Milton launched into the first few frames of his presentation when it became clear something was wrong. He paused and muttered to himself, looking unsure about what he saw on the computer, but he pushed on. He continued to speak to the work represented on the slides until around twenty-four minutes. He looked to the crowd, stopped the presentation, and apologized to the crowd: “I’m sorry this really is a separate presentation that has found its way onto of this morning’s presentation. And it doesn’t really belong here. Quite unrelated to our thesis this morning.”

Cool as a cucumber. Most speakers I know would have caved if they didn’t have the right slides and would have ended their presentation right then and there. Not Milton, he powered through what he had (often skipping slides) to provide a compelling narration of his work while keeping to the theme of the intended lesson.

On that morning, I learned that there is more to compelling presentations than flipping through hundreds of slides and well-timed animated GIFs with every word memorized and rehearsed like a K-POP performance. As accomplished as he is, Milton could have paraded his top hits and regaled us with a flashy presentation with behind-the-scenes stories and quotes of famous people responding to his work. Instead, he invited us into a more vulnerable place filled with curiosity: questions and wonder. And he did so in a masterful way to inspire us to make his point about finding new ways of evolving our work (and who we are) whether to stop and start over again or spend years on subtle, incremental changes.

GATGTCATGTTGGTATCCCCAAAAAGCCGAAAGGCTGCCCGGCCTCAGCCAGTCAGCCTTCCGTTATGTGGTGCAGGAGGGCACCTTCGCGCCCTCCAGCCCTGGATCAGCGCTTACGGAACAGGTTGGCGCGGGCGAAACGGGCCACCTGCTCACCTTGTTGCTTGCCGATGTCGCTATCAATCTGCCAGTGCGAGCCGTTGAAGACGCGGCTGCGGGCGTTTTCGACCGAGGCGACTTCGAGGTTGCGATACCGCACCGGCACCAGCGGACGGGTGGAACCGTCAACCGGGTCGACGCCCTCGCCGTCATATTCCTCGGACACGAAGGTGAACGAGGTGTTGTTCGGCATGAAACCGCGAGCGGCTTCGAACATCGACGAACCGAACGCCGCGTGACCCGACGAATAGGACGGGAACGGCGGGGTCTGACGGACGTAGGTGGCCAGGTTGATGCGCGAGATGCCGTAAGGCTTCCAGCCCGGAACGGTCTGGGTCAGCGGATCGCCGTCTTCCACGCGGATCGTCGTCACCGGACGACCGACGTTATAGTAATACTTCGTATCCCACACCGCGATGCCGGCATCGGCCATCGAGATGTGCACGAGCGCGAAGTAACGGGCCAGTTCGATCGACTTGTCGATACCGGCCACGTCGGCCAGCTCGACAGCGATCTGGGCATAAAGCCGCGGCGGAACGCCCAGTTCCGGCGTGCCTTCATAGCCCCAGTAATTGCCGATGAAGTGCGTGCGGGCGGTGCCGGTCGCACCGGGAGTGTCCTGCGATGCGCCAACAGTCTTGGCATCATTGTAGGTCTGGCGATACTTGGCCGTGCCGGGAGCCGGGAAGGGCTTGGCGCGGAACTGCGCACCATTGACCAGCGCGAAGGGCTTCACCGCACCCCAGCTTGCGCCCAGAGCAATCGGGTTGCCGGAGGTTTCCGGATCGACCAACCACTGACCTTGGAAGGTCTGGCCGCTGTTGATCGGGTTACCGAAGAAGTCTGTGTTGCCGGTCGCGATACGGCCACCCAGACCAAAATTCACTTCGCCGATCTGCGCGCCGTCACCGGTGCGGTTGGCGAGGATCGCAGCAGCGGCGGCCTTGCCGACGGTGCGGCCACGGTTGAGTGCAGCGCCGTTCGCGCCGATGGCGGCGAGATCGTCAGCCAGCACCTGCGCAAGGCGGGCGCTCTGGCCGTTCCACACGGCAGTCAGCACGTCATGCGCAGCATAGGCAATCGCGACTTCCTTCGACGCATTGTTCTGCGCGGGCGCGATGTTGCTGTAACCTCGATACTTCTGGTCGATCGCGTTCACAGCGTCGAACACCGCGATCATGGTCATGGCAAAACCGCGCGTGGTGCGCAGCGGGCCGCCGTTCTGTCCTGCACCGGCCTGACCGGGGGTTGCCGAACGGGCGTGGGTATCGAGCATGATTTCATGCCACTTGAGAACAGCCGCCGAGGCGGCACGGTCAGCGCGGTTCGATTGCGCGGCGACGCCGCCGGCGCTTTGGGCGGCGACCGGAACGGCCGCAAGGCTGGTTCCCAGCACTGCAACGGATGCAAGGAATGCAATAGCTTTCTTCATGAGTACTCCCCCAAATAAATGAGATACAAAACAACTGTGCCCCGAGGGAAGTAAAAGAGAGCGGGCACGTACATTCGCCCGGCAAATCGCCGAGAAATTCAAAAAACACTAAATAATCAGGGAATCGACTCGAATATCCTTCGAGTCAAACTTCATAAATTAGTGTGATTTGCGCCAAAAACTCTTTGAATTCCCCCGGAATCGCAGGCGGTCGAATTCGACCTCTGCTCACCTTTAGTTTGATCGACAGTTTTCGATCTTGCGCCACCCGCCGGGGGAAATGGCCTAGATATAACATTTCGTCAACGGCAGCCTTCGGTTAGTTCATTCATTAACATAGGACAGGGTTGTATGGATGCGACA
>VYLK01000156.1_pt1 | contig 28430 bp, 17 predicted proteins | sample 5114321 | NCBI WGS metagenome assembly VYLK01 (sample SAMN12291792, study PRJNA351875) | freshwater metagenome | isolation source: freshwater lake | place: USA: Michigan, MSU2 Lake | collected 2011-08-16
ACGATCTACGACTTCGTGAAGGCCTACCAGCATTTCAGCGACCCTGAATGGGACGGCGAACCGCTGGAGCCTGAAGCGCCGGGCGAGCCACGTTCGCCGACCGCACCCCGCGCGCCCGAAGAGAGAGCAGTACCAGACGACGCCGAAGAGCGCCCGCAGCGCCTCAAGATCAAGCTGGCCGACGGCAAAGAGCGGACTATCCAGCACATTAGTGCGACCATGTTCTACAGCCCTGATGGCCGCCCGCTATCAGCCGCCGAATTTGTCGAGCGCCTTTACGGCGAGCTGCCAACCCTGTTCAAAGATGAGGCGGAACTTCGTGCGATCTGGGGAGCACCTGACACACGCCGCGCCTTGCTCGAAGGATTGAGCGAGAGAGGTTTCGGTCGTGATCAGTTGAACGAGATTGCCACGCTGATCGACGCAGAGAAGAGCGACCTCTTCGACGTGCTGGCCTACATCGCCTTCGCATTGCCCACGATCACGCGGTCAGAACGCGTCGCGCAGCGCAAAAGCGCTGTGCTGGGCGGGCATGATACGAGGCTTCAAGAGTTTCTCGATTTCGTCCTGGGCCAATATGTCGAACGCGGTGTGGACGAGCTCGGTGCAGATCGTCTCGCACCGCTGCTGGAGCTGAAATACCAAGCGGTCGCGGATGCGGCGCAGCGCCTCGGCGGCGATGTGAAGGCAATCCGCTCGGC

Looking back on his work Milton successfully made a case that his career is a successful contemporary blend of Piccaso’s constant reinvention and Morandi’s persistent method. In the middle of his lecture, Milton dropped this line: “Color is one of those subjects you never can fully learn it’s the most mysterious manifestations of the arts.” Wow! If that’s how he felt about his command of a core of art and design, then it is easy to see how he kept going into the studio each day—what an incredible inspiration he was and what an inspiration his work will be to future generations.

I’m thankful I got to be a witness to the greatness of Milton Glaser (albeit briefly) and for the lessons I took away from that day. And the many lessons I still have yet to learn.